Research of the ocean floor in the so-called “Dragon Zone” off Iceland’s northeastern coast has revealed deep holes similar to the holes in the Norwegian continental shelf where oil has been found.
The research vessel Árni Fridriksson recently returned from an expedition where around 10,500 square kilometers of the ocean floor in the northern Dragon Zone were mapped, Morgunbladid reports.
Gudrún Helgadóttir, a geologist at the Icelandic Marine Research Institute who supervised the expedition, said much more detailed information was obtained than during previous expeditions.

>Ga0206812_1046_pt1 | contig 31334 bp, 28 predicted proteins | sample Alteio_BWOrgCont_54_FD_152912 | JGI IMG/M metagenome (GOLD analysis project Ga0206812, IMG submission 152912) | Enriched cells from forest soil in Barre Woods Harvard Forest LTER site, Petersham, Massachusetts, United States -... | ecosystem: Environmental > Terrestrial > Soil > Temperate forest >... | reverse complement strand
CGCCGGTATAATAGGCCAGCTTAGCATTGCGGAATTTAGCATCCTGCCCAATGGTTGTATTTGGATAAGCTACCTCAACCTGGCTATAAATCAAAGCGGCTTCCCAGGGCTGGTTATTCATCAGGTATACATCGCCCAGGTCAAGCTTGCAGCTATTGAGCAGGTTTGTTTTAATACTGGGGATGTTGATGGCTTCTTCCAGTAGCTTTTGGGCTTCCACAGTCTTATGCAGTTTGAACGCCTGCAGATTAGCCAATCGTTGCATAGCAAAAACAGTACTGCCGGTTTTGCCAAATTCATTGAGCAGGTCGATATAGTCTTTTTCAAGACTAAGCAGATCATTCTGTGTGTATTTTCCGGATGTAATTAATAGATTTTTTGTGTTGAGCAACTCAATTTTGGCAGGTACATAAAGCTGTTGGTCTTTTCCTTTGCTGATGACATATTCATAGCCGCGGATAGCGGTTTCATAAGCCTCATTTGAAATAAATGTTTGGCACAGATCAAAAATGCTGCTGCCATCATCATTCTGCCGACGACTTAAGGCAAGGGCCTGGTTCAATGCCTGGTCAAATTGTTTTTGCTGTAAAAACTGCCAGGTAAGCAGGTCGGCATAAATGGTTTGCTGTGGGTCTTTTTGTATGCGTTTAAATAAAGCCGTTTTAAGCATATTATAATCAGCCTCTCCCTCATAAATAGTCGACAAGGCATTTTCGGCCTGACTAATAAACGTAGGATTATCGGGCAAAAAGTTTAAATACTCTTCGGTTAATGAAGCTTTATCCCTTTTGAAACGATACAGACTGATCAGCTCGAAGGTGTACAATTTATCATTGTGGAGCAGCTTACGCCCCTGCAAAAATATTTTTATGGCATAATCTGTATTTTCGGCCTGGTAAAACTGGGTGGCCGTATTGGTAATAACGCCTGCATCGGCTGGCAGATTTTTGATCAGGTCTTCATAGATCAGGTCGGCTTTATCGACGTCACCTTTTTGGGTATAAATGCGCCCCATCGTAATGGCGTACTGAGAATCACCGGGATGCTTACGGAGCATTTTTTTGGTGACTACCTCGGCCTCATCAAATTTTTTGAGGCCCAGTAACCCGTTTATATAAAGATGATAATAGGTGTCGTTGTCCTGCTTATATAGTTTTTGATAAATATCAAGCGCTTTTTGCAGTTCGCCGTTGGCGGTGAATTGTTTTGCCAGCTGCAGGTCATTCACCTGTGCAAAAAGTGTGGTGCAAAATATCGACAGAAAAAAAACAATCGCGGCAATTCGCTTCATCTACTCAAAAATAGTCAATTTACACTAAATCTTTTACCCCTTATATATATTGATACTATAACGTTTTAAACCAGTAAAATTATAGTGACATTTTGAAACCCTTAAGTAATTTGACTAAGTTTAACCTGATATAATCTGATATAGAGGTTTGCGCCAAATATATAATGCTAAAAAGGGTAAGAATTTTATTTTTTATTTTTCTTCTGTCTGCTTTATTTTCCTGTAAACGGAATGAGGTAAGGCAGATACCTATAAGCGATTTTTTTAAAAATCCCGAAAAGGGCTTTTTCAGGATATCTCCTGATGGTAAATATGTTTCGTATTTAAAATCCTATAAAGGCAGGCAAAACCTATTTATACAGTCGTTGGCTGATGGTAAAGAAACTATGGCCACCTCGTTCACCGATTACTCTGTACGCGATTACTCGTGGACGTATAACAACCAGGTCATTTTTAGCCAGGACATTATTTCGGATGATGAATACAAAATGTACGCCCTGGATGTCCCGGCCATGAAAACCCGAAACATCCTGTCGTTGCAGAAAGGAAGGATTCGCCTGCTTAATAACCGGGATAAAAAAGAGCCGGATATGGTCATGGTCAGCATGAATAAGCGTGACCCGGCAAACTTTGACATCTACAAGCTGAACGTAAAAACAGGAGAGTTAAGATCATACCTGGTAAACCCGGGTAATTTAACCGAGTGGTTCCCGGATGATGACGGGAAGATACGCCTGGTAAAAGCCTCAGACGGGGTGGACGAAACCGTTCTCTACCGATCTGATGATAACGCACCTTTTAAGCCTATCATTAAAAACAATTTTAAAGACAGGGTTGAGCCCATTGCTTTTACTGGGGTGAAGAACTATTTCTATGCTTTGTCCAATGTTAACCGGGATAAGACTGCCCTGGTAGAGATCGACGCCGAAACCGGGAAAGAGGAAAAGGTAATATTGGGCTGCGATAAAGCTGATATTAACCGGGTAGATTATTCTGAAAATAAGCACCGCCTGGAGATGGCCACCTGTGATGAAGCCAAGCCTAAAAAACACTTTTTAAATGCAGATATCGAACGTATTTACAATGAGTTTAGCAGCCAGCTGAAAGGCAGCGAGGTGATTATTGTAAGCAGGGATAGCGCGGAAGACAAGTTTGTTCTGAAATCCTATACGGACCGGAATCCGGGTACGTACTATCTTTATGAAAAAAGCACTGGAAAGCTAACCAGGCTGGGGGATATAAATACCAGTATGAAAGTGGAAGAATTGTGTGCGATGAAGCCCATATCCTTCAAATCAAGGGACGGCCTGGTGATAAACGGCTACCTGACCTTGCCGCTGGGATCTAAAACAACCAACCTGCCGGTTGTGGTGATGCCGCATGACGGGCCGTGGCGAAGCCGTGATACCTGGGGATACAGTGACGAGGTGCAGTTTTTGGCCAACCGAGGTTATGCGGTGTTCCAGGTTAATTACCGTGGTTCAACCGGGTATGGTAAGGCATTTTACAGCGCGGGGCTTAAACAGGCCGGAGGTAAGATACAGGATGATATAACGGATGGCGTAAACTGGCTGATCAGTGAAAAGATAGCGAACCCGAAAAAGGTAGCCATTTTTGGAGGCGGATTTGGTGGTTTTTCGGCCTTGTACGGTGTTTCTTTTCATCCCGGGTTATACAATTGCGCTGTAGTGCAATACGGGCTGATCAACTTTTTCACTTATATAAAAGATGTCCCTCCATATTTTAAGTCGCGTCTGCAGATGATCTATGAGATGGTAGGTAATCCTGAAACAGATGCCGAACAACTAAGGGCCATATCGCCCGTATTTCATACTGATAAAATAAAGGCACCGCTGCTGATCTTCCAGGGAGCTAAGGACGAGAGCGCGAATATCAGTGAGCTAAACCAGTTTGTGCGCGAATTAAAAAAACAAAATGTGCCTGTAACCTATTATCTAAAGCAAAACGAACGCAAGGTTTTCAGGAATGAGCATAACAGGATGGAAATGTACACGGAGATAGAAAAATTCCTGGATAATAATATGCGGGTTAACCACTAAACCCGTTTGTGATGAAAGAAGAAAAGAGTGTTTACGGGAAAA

“We measured holes that were around 15 meters deep and up to 700 meters in diameter. Such holes in sedimentary layers spark extensive research because similar holes have been detected in many oil production areas like in the North Sea,” Helgadóttir said.
“There have been earlier signs of gas convection in the area, but we don’t know whether it is thermal or from a biological source. We will investigate that in more detail,” Helgadóttir added.
Research vessel Bjarni Saemundsson will sail to the northern Dragon Zone soon to take samples and investigate the biosphere of the ocean floor.
The purpose with these expeditions is to prepare the issuing of exclusive licenses to search for and harness oil and gas in the area.
Click here to read more about oil potentially being discovered in Icelandic waters.